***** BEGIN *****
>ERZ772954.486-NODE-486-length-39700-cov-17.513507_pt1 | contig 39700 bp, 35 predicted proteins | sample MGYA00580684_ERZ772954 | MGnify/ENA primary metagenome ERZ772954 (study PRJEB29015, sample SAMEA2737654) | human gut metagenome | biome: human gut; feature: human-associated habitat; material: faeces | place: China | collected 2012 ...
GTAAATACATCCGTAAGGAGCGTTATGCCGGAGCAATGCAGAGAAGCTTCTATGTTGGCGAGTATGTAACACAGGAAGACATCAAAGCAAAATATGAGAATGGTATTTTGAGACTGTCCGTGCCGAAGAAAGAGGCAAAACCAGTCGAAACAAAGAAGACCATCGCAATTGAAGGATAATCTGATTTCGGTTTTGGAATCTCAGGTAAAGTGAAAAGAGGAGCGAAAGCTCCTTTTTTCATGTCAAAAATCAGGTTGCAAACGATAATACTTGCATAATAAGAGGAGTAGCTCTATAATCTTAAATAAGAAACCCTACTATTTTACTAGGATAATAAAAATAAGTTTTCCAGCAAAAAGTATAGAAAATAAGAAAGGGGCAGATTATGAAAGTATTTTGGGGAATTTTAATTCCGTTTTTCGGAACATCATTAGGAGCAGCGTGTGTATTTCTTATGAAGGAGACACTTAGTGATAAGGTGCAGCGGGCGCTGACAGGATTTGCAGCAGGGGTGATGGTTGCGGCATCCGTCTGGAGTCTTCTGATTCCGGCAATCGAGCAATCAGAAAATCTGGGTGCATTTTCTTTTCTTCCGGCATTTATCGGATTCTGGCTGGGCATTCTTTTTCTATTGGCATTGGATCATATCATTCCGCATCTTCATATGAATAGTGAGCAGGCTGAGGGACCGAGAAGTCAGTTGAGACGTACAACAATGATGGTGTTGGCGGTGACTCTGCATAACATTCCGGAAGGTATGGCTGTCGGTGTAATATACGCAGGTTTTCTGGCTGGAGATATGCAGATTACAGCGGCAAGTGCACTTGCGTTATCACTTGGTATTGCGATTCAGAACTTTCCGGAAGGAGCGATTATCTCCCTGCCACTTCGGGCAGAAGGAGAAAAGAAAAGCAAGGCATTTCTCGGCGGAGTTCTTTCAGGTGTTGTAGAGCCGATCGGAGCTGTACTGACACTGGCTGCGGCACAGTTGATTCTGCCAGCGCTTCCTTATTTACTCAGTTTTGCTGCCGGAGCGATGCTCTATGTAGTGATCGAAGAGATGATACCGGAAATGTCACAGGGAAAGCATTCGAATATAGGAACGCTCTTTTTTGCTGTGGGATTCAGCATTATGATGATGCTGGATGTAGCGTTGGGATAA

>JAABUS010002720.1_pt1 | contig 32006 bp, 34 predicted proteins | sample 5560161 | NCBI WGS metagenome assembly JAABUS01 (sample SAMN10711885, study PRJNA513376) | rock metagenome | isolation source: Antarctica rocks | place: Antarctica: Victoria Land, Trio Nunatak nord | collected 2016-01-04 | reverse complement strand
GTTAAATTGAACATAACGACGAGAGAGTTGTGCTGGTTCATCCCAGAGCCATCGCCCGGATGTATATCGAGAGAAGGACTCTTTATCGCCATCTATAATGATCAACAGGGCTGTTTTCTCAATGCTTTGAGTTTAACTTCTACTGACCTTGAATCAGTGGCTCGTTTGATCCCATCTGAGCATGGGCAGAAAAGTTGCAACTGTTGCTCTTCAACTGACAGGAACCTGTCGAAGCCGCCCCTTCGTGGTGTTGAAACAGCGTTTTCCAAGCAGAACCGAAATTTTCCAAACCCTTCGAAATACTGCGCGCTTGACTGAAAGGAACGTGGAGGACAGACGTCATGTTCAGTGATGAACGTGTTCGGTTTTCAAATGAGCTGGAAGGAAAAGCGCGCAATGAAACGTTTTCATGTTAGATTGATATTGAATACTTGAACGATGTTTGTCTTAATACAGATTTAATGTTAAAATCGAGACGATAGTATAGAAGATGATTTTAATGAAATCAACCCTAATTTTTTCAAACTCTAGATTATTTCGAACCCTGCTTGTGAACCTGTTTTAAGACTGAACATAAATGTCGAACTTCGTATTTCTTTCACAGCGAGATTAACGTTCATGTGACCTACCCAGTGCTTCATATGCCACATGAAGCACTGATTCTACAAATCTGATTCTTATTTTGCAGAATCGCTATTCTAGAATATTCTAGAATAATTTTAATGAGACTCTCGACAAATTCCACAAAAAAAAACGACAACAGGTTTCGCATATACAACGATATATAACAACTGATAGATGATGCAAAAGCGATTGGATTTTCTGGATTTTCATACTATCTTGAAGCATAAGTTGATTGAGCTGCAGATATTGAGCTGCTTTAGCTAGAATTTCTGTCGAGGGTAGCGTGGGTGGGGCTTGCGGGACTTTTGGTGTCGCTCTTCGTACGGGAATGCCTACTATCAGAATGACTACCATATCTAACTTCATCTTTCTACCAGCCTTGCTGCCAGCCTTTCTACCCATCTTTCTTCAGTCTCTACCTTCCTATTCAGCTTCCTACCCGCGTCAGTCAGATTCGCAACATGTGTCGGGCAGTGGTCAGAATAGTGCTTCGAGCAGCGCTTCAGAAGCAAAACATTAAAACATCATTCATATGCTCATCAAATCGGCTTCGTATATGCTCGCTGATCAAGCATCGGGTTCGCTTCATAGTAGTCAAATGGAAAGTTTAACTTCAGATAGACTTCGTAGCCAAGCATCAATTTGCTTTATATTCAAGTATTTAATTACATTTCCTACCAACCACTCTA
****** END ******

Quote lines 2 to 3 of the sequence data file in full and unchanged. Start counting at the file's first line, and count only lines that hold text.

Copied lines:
GTAAATACATCCGTAAGGAGCGTTATGCCGGAGCAATGCAGAGAAGCTTCTATGTTGGCGAGTATGTAACACAGGAAGACATCAAAGCAAAATATGAGAATGGTATTTTGAGACTGTCCGTGCCGAAGAAAGAGGCAAAACCAGTCGAAACAAAGAAGACCATCGCAATTGAAGGATAATCTGATTTCGGTTTTGGAATCTCAGGTAAAGTGAAAAGAGGAGCGAAAGCTCCTTTTTTCATGTCAAAAATCAGGTTGCAAACGATAATACTTGCATAATAAGAGGAGTAGCTCTATAATCTTAAATAAGAAACCCTACTATTTTACTAGGATAATAAAAATAAGTTTTCCAGCAAAAAGTATAGAAAATAAGAAAGGGGCAGATTATGAAAGTATTTTGGGGAATTTTAATTCCGTTTTTCGGAACATCATTAGGAGCAGCGTGTGTATTTCTTATGAAGGAGACACTTAGTGATAAGGTGCAGCGGGCGCTGACAGGATTTGCAGCAGGGGTGATGGTTGCGGCATCCGTCTGGAGTCTTCTGATTCCGGCAATCGAGCAATCAGAAAATCTGGGTGCATTTTCTTTTCTTCCGGCATTTATCGGATTCTGGCTGGGCATTCTTTTTCTATTGGCATTGGATCATATCATTCCGCATCTTCATATGAATAGTGAGCAGGCTGAGGGACCGAGAAGTCAGTTGAGACGTACAACAATGATGGTGTTGGCGGTGACTCTGCATAACATTCCGGAAGGTATGGCTGTCGGTGTAATATACGCAGGTTTTCTGGCTGGAGATATGCAGATTACAGCGGCAAGTGCACTTGCGTTATCACTTGGTATTGCGATTCAGAACTTTCCGGAAGGAGCGATTATCTCCCTGCCACTTCGGGCAGAAGGAGAAAAGAAAAGCAAGGCATTTCTCGGCGGAGTTCTTTCAGGTGTTGTAGAGCCGATCGGAGCTGTACTGACACTGGCTGCGGCACAGTTGATTCTGCCAGCGCTTCCTTATTTACTCAGTTTTGCTGCCGGAGCGATGCTCTATGTAGTGATCGAAGAGATGATACCGGAAATGTCACAGGGAAAGCATTCGAATATAGGAACGCTCTTTTTTGCTGTGGGATTCAGCATTATGATGATGCTGGATGTAGCGTTGGGATAA

>JAABUS010002720.1_pt1 | contig 32006 bp, 34 predicted proteins | sample 5560161 | NCBI WGS metagenome assembly JAABUS01 (sample SAMN10711885, study PRJNA513376) | rock metagenome | isolation source: Antarctica rocks | place: Antarctica: Victoria Land, Trio Nunatak nord | collected 2016-01-04 | reverse complement strand